Getting fats from your diet provides energy, essential fatty acids, a solvent to absorb fat soluble nutrients, helps make you feel full after eating and are necessary for building cell membranes. Eliminating all fats from the diet is not recommended because you need essential fatty acids omega 3 and 6.
In fact, eating a diet higher in monounsaturated fats, like the Mediterranean diet, has been linked to being beneficial for weight loss, lowering risk for heart attack, stroke and even premature death.
Eating the right types of fat can be beneficial. How much fat should you get from your diet?
Eating up to 35% of calories from fat can be recommended as long as most of this is from foods high in monounsaturated fats.
Eliminating processed foods like commercially made sweets, packaged chips, cookies and some foods from fast food restaurants can help lower your intake of unhealthy fats.
See Also: How many calories are in a pound of fat?
Benefits of fat
Omega 3 and omega 6 are vital nutrients the body gets from food. These nutrients helps regulate blood clotting, relaxation of blood vessels and inflammation. Omega 3 helps lower inflammation and promotes relaxing blood vessels and lowering blood clotting while omega 6 has the opposite effect.
Monounsaturated fats can also provide health benefits related to heart health. All fats provide a concentrated source of energy, building blocks for cell membranes and a source for absorbing fat soluble vitamins.
Eating a combination of protein, fiber and fat at a meal can also help keep you feeling satisfied after eating.
Dangers of too low fat intake
There can be risk factors for getting too low levels of fat intake. Getting less than 20% of calories from fat is not recommended. Dietary fats are necessary building blocks for many hormones in the body.
Not getting enough fats could alter some hormone levels. If your diet is higher in simple carbohydrates, triglyceride levels and cholesterol levels could be negatively affected.
Another danger from too low fat intake is not getting the recommended amount of omegas 3 and 6. Inflammatory levels in the body could be affected.
Lowered absorption of fat soluble vitamins could also be hampered.
Fats to eliminate
Health experts from Harvard Health (1) suggest it’s not the amount of fat to focus on eliminating, it’s the type. One specific type of fat, trans fat, should be eliminated from the diet as much as possible.
Trans fats can be found in hydrogenated vegetable oils used in processed snacks, coffee creamers, baked goods and fast foods.
Trans fats can increase inflammation, harmful LDL cholesterol levels and lower healthy HDL cholesterol levels.
According to Harvard Health (2), for 2% of calories coming from trans fats, risk for heart disease increases by 23%.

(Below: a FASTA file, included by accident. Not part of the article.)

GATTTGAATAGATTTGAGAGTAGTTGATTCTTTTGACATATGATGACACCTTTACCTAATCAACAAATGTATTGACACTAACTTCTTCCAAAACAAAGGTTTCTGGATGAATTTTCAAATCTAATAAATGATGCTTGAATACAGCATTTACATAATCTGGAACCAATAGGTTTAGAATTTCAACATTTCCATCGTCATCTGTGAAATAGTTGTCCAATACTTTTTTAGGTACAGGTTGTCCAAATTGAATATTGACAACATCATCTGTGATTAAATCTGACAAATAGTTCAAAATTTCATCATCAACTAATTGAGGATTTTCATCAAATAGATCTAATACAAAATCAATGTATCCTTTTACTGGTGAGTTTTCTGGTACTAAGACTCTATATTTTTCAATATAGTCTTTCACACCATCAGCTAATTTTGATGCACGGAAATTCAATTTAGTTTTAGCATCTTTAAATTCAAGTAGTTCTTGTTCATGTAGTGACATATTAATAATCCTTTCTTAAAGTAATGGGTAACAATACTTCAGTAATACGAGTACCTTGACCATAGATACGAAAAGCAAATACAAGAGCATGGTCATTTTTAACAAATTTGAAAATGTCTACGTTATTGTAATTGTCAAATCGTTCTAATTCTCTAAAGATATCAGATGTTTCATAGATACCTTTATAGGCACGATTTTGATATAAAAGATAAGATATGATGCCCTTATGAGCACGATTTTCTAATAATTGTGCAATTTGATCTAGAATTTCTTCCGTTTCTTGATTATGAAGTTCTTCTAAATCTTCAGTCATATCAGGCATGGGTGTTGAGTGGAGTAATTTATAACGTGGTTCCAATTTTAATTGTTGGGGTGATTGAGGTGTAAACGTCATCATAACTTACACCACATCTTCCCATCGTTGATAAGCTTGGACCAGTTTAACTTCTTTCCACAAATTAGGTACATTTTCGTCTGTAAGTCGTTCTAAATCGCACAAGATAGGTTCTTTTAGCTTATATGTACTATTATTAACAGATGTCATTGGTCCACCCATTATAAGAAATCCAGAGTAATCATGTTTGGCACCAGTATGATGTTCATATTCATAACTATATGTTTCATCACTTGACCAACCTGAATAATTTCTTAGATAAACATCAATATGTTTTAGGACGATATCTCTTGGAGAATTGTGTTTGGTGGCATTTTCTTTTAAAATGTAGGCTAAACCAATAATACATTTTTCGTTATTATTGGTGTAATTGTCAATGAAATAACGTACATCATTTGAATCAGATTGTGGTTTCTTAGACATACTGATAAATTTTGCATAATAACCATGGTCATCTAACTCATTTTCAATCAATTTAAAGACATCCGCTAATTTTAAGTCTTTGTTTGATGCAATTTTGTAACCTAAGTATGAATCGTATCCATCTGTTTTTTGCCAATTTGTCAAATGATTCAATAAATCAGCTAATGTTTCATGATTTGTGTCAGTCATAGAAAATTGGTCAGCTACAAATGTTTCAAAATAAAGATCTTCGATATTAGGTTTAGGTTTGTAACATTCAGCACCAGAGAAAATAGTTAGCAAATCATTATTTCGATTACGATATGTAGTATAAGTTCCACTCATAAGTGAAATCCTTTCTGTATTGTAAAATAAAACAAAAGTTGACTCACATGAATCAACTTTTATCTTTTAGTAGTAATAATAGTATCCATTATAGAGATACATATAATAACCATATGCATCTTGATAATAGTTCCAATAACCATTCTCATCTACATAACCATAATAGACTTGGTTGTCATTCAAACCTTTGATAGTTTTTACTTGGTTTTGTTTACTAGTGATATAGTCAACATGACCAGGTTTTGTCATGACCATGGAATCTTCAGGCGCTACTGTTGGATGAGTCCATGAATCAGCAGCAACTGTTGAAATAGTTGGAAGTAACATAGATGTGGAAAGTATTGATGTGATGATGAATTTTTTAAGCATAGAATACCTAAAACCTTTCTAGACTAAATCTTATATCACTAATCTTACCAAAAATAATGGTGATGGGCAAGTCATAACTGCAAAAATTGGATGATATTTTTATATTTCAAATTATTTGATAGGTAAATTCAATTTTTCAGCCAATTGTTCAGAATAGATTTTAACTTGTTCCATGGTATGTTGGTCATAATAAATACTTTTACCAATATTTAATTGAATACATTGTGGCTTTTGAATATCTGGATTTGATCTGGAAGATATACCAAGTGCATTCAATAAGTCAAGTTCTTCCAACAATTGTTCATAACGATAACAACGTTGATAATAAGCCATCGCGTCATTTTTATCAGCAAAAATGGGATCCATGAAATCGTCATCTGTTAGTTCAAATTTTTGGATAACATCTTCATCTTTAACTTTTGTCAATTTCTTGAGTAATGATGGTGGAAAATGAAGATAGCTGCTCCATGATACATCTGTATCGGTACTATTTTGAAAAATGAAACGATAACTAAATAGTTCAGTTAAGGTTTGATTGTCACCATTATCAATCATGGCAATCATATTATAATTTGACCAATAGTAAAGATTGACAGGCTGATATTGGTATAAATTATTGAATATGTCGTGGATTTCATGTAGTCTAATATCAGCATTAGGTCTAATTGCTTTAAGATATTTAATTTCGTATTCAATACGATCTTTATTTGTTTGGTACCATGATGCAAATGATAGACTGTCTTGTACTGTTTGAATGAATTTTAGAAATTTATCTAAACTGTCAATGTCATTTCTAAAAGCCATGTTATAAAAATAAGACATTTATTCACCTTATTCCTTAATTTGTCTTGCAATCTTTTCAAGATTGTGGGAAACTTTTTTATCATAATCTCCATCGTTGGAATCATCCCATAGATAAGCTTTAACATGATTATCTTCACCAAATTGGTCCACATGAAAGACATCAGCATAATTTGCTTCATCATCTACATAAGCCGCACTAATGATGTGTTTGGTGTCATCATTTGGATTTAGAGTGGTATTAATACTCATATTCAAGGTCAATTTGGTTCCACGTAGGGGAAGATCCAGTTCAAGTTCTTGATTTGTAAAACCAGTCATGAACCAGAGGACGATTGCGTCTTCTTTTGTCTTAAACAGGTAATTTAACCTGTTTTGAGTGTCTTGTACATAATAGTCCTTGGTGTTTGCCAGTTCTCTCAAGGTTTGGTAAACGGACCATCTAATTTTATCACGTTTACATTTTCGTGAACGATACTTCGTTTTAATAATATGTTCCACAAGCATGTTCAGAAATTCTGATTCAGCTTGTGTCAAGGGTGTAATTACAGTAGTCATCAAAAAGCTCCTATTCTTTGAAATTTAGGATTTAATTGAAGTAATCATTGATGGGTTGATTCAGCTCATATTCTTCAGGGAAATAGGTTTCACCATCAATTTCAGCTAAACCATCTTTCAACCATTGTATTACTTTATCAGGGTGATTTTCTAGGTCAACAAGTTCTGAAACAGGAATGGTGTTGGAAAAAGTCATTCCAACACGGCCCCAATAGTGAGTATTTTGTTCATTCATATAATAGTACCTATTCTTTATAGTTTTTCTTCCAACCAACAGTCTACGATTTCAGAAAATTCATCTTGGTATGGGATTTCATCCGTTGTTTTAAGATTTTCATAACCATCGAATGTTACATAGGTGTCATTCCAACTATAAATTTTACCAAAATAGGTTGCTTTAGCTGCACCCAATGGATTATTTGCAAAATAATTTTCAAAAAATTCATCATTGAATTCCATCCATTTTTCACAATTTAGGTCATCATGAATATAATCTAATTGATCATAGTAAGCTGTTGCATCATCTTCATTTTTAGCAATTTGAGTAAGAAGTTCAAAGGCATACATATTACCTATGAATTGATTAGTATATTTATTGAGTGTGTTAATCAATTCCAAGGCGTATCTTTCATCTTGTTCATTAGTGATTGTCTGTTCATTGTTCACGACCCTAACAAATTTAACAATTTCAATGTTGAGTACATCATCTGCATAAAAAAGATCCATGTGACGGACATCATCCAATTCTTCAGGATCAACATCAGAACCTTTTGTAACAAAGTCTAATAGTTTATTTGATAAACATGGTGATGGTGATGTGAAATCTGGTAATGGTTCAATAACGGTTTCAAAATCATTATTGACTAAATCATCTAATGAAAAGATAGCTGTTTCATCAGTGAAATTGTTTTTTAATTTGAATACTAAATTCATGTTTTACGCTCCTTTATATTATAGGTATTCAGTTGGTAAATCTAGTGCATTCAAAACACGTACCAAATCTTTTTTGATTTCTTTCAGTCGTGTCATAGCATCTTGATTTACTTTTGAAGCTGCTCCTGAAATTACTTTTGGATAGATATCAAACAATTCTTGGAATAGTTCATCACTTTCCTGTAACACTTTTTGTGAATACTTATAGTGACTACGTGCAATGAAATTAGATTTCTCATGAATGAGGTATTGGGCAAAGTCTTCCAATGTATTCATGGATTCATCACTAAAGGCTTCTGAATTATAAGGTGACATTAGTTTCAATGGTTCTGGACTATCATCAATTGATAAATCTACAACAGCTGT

Fats to eat in moderation
However, some newer research studies have questioned the link between saturated fats and harming heart health (3).
Guidelines are still in place for limiting saturated fat intake to less than 10% of total calories.
However, instead of replacing saturated fat sources with refined carbohydrates, they should be replaced with mono or polyunsaturated fats or high fiber carbohydrates (4).
For example, instead of mayo on a sandwich which is higher in saturated fats, replace it with avocado which is higher in monounsaturated fats.
Fats that are healthy
These fats provide essential fatty acids and can also be beneficial for heart health.
Most Americans get too much omega 6 sources like safflower, soy and corn oil and don’t get enough omega 3 food sources like walnuts, flaxseeds and fatty fish.
Eating a diet like the Mediterranean diet that is rich in fruits, vegetables, olive oil, nuts, seafood and legumes has been associated with many health benefits such as lowering risk for premature death, stroke and heart attack (6).
This diet provides a higher amount of fat than other diet styles, but it is primarily based on heart healthy fats. This diet is also high in fiber, antioxidants, vitamins and minerals.
Eliminating all fat your diet is not healthy, and in fact it could be dangerous. Fats are needed for an energy source, absorbing nutrients, providing satiety and the building blocks for hormones and cell membranes.
Instead of eliminating all fats from your diet, focus on eating the right types of fats. The only fat that should be eliminated from the diet is trans fats.
Trans fats are man made fats that make liquid fats more like a solid fat. This type of fat is found in hydrogenated oils which can be found in coffee creamers, packaged snacks, fast food and baked goods.
Eating most of your fats from mono and polyunsaturated fats is recommended.
Getting up to 30-35% of calories from fat is ok if the majority is from foods high in mono and polyunsaturated fats.
Examples of these healthy fats are: vegetable oils, nuts, seeds, fatty fish, avocados and leafy vegetables.
Switching out saturated fats for heart healthy fats or high fiber carbohydrate sources is also recommended.
Switching out saturated fats for simple carbohydrates is not recommended. Eating more omega 3 food sources is also recommended.